Zero-Coupon Mortgage

What is 'Zero-Coupon Mortgage'

A zero coupon mortgage is a long-term commercial mortgage that defers all payments of principal and interest until maturity.

The loan's structuring is as an accrual note meaning interest due rolls into the outstanding amount borrowed. At maturity, the borrower either pays off the note or floats another loan at current interest rates.

BREAKING DOWN 'Zero-Coupon Mortgage'

Commercial projects use zero-coupon mortgages where cash flows to service the debt may not be available until the project nears completion. An example of this would be a sports stadium, where revenues will not be available until the structure is complete and able to host events.

As total interest plus principal repayment is only received by the lender when the loan matures, the credit risk is significantly higher than with a conventional loan. Lenders generally offer this form of financing to established commercial borrowers with clean credit records. A borrower can finance a commercial project with smaller cash flow, on the expectation that appreciation of the property value over the life of the loan is sufficient to pay off the loan.

Investing in Zero-Coupon Mortgage Notes

Many investors like zero coupon mortgages and bonds. One reason is that of their availability in specific real estate markets. Also appealing is that zero-coupon bonds sell at a discount from the face value of the note. Investors will not receive regular interest payments. However, the borrower will add the interest amount to the principal amount. This amount gets returned to the creditors at maturity. Interest will compound semi-annually, and as the primary value rises, it will create higher interest payments, which roll back into the total principal amount.

Income tax is due each year, even though the income is attributed and not regularly received by investors. But, if the investment agreement makes no promise to pay investors a specific return, there would be no current taxable yearly income. Another similar type of investment is operated primarily for Individual Retirement Accounts and other entities where current-year taxation is not a consideration.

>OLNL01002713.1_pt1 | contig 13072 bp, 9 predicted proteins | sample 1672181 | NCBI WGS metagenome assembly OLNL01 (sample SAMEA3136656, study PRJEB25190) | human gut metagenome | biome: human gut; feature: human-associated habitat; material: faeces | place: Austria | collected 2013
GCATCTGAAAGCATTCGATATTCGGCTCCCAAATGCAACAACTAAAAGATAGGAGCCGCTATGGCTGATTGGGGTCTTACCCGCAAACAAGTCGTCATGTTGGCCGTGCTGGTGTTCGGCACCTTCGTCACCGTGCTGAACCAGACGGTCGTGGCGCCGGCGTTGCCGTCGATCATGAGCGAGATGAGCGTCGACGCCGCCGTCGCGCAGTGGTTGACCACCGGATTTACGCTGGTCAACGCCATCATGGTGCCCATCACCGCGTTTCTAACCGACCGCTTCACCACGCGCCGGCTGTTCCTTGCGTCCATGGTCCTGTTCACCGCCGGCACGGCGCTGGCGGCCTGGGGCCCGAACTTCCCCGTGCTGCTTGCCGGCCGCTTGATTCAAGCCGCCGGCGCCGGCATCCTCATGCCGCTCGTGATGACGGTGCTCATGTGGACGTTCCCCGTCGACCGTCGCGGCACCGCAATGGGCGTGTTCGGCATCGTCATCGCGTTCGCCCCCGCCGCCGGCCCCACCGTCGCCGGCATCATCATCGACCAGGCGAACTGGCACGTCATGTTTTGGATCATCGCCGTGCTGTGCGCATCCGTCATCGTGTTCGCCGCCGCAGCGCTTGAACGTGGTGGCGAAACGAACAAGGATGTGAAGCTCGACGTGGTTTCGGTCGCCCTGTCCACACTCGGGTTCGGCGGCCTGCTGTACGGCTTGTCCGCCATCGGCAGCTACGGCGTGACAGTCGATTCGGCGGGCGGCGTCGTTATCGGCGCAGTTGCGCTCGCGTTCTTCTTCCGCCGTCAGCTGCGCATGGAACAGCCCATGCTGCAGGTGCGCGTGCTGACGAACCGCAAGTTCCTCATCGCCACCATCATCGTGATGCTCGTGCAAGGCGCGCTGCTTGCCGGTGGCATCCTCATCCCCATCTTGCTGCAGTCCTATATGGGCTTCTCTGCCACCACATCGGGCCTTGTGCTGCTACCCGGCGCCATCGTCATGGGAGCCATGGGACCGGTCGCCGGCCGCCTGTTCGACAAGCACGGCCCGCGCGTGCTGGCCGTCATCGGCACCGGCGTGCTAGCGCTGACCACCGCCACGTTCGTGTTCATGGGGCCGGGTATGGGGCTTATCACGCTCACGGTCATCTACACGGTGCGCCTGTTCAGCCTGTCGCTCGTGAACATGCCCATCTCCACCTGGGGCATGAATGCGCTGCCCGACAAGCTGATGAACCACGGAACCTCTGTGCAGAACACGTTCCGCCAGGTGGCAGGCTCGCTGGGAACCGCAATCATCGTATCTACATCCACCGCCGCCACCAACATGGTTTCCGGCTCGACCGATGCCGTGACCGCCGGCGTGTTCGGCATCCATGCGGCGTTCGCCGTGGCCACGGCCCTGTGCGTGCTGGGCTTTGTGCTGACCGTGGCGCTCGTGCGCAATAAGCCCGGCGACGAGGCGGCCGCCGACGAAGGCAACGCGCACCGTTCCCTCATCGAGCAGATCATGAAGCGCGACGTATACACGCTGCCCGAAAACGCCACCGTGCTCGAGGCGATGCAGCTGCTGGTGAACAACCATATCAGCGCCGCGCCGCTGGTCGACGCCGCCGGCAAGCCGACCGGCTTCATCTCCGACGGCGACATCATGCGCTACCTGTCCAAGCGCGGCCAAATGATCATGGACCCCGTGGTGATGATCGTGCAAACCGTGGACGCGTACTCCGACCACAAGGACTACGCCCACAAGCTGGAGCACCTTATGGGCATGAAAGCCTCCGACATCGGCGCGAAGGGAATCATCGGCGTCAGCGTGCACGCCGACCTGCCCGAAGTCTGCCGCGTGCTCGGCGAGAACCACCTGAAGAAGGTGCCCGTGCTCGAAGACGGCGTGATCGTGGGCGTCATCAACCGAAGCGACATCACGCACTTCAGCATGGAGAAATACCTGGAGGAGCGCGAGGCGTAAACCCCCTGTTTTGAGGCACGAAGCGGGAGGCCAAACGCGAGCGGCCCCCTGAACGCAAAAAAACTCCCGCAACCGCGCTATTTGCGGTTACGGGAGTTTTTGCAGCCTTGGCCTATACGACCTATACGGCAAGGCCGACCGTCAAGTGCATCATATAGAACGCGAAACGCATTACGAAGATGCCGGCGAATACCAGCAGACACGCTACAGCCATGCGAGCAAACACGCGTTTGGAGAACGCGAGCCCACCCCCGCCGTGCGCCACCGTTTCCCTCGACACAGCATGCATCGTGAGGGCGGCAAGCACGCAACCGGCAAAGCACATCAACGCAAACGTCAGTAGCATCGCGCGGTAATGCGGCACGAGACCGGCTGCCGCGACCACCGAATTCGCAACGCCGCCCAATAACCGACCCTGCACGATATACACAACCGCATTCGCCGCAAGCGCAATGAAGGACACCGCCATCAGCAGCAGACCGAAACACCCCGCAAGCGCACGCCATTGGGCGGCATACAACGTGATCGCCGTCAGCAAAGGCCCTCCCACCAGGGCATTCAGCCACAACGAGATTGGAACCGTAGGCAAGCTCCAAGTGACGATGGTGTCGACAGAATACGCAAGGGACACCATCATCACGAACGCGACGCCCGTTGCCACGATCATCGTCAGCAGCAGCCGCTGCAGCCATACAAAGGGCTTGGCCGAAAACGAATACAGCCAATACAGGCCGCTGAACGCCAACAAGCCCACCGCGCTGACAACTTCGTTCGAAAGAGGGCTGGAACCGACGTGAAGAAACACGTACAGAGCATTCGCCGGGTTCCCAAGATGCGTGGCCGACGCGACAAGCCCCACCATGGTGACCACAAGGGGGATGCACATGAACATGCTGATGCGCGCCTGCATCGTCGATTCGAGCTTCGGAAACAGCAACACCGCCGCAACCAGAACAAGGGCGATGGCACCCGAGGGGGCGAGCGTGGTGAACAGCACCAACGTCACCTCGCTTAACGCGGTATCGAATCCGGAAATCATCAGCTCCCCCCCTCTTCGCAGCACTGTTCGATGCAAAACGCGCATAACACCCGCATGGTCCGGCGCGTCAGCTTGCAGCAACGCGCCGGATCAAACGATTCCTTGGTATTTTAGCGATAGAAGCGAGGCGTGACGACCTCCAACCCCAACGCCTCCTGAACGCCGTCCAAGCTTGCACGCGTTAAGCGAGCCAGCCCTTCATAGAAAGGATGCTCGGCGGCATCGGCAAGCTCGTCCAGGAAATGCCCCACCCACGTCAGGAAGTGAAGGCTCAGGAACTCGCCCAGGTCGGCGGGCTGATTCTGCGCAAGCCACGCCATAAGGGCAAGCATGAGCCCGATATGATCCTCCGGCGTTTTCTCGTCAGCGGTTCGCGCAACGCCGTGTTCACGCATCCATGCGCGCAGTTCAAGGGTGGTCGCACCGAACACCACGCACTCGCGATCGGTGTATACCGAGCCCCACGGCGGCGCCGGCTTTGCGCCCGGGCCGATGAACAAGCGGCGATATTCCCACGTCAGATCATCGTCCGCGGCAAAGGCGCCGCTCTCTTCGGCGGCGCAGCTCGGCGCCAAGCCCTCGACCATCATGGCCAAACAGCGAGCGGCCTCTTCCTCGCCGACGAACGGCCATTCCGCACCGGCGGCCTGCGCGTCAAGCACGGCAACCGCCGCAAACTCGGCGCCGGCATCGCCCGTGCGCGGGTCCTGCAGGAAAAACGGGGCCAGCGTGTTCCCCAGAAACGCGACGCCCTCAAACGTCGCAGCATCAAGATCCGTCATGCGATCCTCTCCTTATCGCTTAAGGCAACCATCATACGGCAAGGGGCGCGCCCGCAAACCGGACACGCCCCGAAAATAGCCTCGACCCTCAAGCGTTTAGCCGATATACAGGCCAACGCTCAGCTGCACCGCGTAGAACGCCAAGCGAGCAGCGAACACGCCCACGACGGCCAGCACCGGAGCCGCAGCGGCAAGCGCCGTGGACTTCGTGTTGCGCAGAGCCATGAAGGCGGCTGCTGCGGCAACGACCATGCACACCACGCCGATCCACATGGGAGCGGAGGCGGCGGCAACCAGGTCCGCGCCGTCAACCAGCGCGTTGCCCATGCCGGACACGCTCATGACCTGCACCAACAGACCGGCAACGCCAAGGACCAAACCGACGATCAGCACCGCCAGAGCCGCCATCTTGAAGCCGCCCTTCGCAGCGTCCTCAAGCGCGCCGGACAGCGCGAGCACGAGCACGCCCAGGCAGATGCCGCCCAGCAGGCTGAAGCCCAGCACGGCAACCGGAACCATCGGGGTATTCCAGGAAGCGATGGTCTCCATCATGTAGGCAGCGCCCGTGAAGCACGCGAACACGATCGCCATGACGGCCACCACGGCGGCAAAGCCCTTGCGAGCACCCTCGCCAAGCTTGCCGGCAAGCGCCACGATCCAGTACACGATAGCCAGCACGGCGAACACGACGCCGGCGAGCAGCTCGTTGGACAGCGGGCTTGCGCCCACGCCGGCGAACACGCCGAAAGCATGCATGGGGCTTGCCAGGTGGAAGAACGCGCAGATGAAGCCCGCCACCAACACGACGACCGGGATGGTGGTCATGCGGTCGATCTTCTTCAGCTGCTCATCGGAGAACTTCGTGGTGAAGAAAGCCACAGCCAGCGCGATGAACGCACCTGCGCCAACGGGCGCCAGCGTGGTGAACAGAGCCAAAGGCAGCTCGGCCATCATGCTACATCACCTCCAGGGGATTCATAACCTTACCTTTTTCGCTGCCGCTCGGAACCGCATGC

Calculating Bond Interest Rates

Zero coupon mortgages and bonds do not pay interest but are traded at a deep discount, rendering profit at maturity with bond redemption for its full face value. Because of this, their pricing tends to be more volatile than coupon bond pricing. The actual, real, or effective interest rate of a bond is the rate that will discount all of the future cash receipts back to the amount of cash paid to buy the bond.

This interest rate is also known as the yield to maturity, yield, and market interest rate. Bonds will sell at either a discount or a premium to the face value. This price is the bond's market value. When the bond's declared interest rate is less than the prevailing market rate, the market value of the bond is less than the face amount at maturity for the product. The product sells at a discount.

If the bond's declared rate is more than the prevailing market rate, the bond will have a market value where it is more than the face value at maturity. In this case, the bond sells at a premium.